Tyson Quick is the CEO of Instapage, a tool that lets website owners and marketers quickly build and split-test landing pages.
So if you want to get better at optimizing your landing pages, you’re in the right place.
Tyson is a serial entrepreneur who started building online companies when he was just 15. His passion is for UX / UI design, but he also specializes in project management, business growth and all aspects of online marketing from PPC to CRO.
In this interview, Tyson discusses how different campaigns and different sources of traffic affect conversion rates — and he shares some tips on how to tweak your landing pages for different traffic sources.
1. One aspect of CRO that doesn’t get discussed as much as it should is how different campaigns (i.e., sources of traffic) affect the performance of a landing page. A landing page that performs extremely well for one campaign may not perform well at all for another.
Can you describe how and why the same landing page on a business’ website may perform very differently depending on the campaign that’s sending traffic to it?
Context is an extremely important factor for all marketers to consider when laying the groundwork for their CRO efforts. If you do not understand the context from which your visitors are coming to your landing pages, then you don’t understand your visitors.
People are in quite different mindsets and settings when coming from different traffic sources. A Google AdWords click is typically coming from a visitor who is directly looking for a solution to a specific problem they’re already aware of, while a visitor from a Facebook or Twitter advertisement is typically still in the problem / solution discovery phase. The post click experience should reflect this mindset.
It’s ok to get straight to the point and ask for the conversion when talking to a highly targeted source of traffic, such as you typically get with a higher CPC (cost per click). You might want to focus more on educational content when talking to people who come from a casual source of traffic, as you work to establish the problem that needs to be solved.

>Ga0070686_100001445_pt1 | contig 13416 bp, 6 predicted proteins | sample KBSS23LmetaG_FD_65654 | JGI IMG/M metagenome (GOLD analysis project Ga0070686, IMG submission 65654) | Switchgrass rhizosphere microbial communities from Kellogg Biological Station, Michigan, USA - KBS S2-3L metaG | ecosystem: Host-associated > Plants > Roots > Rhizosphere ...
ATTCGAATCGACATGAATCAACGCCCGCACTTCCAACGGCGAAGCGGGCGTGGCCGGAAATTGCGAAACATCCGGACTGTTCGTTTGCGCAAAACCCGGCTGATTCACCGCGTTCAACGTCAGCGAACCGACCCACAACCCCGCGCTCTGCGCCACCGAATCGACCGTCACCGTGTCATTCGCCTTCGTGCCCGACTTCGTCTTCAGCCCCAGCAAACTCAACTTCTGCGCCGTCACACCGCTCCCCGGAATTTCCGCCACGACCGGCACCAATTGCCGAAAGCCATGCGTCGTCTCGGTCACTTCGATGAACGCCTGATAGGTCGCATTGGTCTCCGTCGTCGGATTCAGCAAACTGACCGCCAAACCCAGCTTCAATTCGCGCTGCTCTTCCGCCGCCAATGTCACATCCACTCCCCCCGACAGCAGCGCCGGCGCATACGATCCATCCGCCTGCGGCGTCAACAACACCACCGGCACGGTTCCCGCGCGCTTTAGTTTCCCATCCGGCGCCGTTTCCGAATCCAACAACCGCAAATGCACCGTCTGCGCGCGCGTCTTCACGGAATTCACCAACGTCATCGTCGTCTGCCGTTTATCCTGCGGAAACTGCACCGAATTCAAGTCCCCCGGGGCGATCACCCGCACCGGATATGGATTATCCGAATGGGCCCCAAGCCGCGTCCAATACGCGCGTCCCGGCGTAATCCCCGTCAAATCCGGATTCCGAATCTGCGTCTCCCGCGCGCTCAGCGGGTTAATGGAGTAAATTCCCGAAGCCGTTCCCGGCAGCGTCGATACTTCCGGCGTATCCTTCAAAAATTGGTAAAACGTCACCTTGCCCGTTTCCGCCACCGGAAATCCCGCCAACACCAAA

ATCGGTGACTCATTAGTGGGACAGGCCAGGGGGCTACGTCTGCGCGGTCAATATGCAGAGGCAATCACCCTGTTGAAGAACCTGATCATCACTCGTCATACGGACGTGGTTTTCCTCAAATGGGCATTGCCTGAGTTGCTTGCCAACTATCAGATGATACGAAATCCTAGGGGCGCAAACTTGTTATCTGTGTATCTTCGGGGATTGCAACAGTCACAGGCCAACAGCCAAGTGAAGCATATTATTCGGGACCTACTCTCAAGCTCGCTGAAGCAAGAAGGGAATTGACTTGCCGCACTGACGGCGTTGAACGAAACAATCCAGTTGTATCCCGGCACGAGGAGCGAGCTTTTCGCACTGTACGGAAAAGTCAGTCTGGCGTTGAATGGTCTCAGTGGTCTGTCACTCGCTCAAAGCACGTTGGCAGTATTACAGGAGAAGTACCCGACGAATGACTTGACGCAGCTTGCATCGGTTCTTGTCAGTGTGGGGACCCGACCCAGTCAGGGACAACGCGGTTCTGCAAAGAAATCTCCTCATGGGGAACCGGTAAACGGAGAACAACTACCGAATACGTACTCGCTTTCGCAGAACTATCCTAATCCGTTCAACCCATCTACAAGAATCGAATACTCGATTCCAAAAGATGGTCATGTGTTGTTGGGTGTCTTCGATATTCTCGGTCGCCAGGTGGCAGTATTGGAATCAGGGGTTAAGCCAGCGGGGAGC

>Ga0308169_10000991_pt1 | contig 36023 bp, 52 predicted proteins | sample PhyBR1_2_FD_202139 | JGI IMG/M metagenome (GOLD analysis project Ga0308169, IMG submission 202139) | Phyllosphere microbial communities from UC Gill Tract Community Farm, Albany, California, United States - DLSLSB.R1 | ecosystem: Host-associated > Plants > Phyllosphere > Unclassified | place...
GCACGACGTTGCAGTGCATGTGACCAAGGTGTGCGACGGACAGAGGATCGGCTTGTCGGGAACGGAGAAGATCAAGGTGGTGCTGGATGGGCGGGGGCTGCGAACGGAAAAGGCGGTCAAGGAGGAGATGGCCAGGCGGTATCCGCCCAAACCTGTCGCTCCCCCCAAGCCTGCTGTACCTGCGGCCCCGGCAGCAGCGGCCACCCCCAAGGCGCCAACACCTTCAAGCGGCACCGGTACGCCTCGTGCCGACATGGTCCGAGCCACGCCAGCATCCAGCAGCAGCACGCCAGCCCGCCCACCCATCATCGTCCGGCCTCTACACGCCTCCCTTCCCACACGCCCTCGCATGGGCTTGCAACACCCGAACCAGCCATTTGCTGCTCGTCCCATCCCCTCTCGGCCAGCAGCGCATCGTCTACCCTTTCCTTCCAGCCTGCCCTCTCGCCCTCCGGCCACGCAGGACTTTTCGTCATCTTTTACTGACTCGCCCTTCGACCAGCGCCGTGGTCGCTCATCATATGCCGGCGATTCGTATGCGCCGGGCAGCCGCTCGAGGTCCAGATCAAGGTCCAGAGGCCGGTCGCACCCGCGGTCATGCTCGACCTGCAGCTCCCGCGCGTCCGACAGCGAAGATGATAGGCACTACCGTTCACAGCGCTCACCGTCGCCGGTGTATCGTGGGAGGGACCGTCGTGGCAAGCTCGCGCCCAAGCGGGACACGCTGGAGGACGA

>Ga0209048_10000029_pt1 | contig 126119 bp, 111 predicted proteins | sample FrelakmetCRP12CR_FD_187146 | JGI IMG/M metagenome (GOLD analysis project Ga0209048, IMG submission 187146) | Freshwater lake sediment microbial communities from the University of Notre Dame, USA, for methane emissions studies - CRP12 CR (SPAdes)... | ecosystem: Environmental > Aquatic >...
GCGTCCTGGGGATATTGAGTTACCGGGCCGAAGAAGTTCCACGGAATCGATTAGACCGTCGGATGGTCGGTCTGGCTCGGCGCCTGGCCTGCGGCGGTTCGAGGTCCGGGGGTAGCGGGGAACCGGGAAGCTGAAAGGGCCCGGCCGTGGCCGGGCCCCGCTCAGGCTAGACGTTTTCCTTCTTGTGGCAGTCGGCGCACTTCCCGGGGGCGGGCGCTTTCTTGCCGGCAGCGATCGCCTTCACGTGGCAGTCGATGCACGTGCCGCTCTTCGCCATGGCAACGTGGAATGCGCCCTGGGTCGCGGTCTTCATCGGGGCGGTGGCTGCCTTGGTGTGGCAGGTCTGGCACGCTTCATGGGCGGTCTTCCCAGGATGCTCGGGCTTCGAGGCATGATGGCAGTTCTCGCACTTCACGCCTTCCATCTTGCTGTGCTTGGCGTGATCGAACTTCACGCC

It’s always a good idea to segment causal landing page viewers into a retargeting campaign so that you can re-engage them “after” they’ve been exposed to your brand with a second landing page that is now “in the clear” for getting straight to the point.
Last but not least you’ll need to establish different conversion goals depending on the traffic source, or else your optimization efforts are at risk for improving the wrong metrics.
2. Let’s talk a little about the setting of different conversion goals for different traffic sources that you just mentioned.
Can you tell us about some of the more common sources of traffic and what conversions goals should be established for each (including the metrics that should drive optimization decisions for each)?
Today there are a few “primary” sources of paid traffic. This includes search engine result pages, display networks primarily used for banner ad retargeting, and social networks for “in-stream” targeting.
Of course there are plenty of other methods / types of advertising, but these are the primary Pay-Per-Click focus areas for nearly all online advertisers and the best fit for landing pages.
To give you a better idea of how to approach each of these, I’m going to overview how we (Instapage) run the majority of our paid campaigns and how the goals we set for each vary.
We start by building out campaigns for our search engine ads. We’ve chosen the top use cases for our software to create our campaigns and have then broken up the relevant keywords into ad groups of each campaign. This sets the stage for our landing pages.